It is incredible what Solzhenitsyn has done, writing this book in secret, never actually seeing his work in one place. Its publication is a literary miracle! Horrors fill these pages, but not despair. Solzhenitsyn shares the stories of thousands of humans in hope that they will live on somehow. And they will. These stories will forever be with me.
-Mrs. Karl T. Cooper, Jr.
An Episode of Sparrows by Rumer Godden occupies some middle ground between children’s literature and literature for grown-ups. I read it for the first time last year and now I’m reading it aloud to my nine-year-old daughter. Like Rumer Godden’s books for the younger set, it reads aloud very well. Its plot structure too is very reminiscent of Fu-Dog and The Kitchen Madonna: a quest, undertaken by strong-willed and independent children. As a child, I found books in which young protagonists give up on their goals extremely disappointing. I also found resolutions brought about by adults stepping in less than satisfying. In Rumer Godden’s books, adults are important in children’s lives and interdependence is a prominent theme but the children do a lot of thinking and planning and the lion’s share of accomplishing their goals themselves.
The rather simple basic underlying structure of a quest that An Episode of Sparrows shares with the other two books mentioned above becomes a rich and strange thing as Rumer Godden works her distinctive storytelling magic. Interleaved with the omniscient narration are comments from various characters, shining a multifarious light on the events of the story, from a spectrum of perspectives. It is a kind of polyphony, though much more primitive than anything in Dostoyevsky. The quest becomes the occasion to unfold a detailed world, teeming with sensory detail, peopled with a variety of types. In An Episode of Sparrows, the world is the world of the Street, a London row which nuns “with quiet skirts and noisy beads” share with crazy cat ladies, where a mover-and-shaker social worker type can meet her match in a Irish mama bear — and where the secret lives of children appear in their full magnitude.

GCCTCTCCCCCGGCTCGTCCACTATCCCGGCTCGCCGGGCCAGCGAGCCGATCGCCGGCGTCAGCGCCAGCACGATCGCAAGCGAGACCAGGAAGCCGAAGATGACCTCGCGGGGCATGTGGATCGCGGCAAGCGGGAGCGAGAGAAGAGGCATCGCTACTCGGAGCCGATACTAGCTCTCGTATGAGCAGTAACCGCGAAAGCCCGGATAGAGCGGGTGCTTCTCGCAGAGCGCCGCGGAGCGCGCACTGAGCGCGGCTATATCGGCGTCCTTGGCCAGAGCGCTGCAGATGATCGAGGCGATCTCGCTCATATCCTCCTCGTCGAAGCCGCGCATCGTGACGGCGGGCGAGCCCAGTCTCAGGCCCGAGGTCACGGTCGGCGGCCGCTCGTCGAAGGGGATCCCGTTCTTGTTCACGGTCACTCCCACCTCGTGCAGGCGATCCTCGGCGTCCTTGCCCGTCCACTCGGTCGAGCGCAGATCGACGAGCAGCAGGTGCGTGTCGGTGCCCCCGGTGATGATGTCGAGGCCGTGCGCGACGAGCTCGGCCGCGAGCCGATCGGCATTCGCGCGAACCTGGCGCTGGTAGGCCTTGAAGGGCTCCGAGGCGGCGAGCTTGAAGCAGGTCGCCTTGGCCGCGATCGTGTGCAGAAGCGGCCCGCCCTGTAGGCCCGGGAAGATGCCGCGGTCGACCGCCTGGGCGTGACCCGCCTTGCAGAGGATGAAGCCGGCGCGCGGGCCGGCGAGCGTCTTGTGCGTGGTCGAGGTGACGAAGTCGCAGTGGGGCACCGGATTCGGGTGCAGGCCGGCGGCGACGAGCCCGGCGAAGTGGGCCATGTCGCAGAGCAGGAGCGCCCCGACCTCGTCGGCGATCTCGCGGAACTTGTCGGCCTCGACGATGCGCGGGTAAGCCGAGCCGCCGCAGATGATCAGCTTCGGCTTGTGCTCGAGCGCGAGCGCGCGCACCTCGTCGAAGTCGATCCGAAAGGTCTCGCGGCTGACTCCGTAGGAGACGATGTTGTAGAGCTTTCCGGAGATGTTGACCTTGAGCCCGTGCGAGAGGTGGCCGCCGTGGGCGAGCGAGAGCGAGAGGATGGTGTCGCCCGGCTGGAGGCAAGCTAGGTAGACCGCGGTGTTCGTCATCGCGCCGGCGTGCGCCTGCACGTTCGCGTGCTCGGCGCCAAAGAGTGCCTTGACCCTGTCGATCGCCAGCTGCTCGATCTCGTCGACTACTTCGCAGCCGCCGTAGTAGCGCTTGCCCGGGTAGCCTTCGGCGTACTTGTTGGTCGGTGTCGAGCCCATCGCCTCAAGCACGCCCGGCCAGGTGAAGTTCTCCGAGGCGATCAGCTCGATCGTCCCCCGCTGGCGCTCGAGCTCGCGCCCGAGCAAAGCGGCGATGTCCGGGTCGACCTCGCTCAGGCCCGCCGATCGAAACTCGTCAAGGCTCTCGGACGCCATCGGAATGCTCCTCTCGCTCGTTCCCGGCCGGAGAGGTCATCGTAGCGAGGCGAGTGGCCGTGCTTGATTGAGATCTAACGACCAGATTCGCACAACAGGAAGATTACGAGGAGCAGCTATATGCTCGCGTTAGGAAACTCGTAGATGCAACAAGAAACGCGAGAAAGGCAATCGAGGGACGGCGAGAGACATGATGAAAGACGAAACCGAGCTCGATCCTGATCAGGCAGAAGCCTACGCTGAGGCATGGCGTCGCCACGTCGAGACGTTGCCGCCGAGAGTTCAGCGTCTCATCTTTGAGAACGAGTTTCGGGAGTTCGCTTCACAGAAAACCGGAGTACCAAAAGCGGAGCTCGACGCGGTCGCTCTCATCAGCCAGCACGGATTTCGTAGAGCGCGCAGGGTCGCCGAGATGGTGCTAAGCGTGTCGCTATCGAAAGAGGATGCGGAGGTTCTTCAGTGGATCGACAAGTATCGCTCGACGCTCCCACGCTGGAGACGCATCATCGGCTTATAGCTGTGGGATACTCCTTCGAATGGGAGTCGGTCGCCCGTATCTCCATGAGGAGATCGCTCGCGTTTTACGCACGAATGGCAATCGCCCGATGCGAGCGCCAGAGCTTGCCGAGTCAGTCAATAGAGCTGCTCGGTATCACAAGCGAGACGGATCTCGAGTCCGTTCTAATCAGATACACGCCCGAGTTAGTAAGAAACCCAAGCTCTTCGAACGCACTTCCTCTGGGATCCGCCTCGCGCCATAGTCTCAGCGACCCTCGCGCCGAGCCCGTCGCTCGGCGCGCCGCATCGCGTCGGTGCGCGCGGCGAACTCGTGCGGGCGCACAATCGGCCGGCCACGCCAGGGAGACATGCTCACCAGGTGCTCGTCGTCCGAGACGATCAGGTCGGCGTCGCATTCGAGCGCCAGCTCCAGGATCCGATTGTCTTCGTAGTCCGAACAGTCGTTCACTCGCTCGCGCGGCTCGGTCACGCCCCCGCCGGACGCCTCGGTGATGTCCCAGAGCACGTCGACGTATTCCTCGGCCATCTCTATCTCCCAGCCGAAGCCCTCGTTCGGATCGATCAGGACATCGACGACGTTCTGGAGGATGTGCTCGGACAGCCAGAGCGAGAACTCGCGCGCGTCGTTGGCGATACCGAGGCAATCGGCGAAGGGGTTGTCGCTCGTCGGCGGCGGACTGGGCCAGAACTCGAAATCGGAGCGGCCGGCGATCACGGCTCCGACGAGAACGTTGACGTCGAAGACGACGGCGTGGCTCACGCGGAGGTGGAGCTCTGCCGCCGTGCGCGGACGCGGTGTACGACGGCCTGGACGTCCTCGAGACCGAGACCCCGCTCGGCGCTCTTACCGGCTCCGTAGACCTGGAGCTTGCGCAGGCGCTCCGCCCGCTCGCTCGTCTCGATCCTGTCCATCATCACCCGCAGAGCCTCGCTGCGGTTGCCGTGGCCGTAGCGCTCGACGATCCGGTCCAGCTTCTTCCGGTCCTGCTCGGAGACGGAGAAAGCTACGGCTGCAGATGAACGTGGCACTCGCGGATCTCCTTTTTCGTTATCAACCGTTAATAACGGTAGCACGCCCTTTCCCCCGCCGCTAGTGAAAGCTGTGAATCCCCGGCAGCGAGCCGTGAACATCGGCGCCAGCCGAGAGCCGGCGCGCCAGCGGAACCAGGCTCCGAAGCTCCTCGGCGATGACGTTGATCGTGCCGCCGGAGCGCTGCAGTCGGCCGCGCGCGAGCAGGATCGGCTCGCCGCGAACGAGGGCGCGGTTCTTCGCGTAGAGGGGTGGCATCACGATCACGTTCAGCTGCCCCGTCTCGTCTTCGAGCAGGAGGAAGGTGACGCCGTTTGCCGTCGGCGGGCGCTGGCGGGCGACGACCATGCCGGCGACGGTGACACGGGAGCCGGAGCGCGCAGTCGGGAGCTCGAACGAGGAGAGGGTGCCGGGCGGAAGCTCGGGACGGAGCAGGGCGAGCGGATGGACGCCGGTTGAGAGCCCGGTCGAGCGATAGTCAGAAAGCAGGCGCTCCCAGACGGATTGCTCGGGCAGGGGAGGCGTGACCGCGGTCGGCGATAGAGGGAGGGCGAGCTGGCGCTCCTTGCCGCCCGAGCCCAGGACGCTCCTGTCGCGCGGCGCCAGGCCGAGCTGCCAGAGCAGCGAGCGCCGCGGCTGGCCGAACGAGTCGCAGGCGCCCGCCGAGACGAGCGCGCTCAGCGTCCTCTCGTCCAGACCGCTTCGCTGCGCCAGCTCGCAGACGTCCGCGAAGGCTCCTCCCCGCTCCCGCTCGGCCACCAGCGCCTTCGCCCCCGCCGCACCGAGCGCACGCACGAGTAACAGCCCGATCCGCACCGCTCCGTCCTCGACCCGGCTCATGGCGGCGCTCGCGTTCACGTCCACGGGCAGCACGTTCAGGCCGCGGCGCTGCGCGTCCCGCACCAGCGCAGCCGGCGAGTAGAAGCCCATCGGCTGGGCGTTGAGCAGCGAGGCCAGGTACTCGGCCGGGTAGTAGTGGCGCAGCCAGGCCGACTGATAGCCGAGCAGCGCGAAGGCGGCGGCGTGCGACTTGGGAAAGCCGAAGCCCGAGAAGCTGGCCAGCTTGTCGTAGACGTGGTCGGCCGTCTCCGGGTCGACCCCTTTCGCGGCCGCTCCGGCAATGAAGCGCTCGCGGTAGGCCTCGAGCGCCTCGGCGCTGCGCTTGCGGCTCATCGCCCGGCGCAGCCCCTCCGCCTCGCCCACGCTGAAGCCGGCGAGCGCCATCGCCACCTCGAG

An Episode of Sparrows can be compared not only to some of Godden’s children stories but to the consummate classic The Secret Garden. The echoes and allusions, the analogies are too many and too pronounced to be accidental. It is The Secret Garden re-imagined, the urban Secret Garden. Lovejoy is another Mary Lennox, a vulnerable heart and powerful determination masked by a sullen exterior. Tip is another Dickon, confident and generous, though less simply good. Even Ben Weatherstaff has his counterpart in the slow-spoken gardening guru Mr. Isibister.
A slightly whimsical supernatural thread weaves through the novel too as the virtually motherless Lovejoy is drawn into the radius of the warm love of the Blessed Mother and the Catholic Church. The book gives us a vision of Our Lady’s prayer over derelict places and ruins and over the poor. She shines quietly in the background of the story, almost as she does in the Gospels, invisibly and serenely undoing knots for those who need her assistance desperately, even though they don’t deserve it.
Middle ground between children’s and general literature? There are certainly elements in Lovejoy’s life that no child should have to deal with but many children do. I’ve found it prudent to skip a couple paragraphs in my reading aloud. While this is clearly a novel intended as general literature, something about Rumer Godden’s writing in general, and in this book more than others, speaks to the inner child, to a naive experience of the color and texture of the world, that can be re-awakened in us all.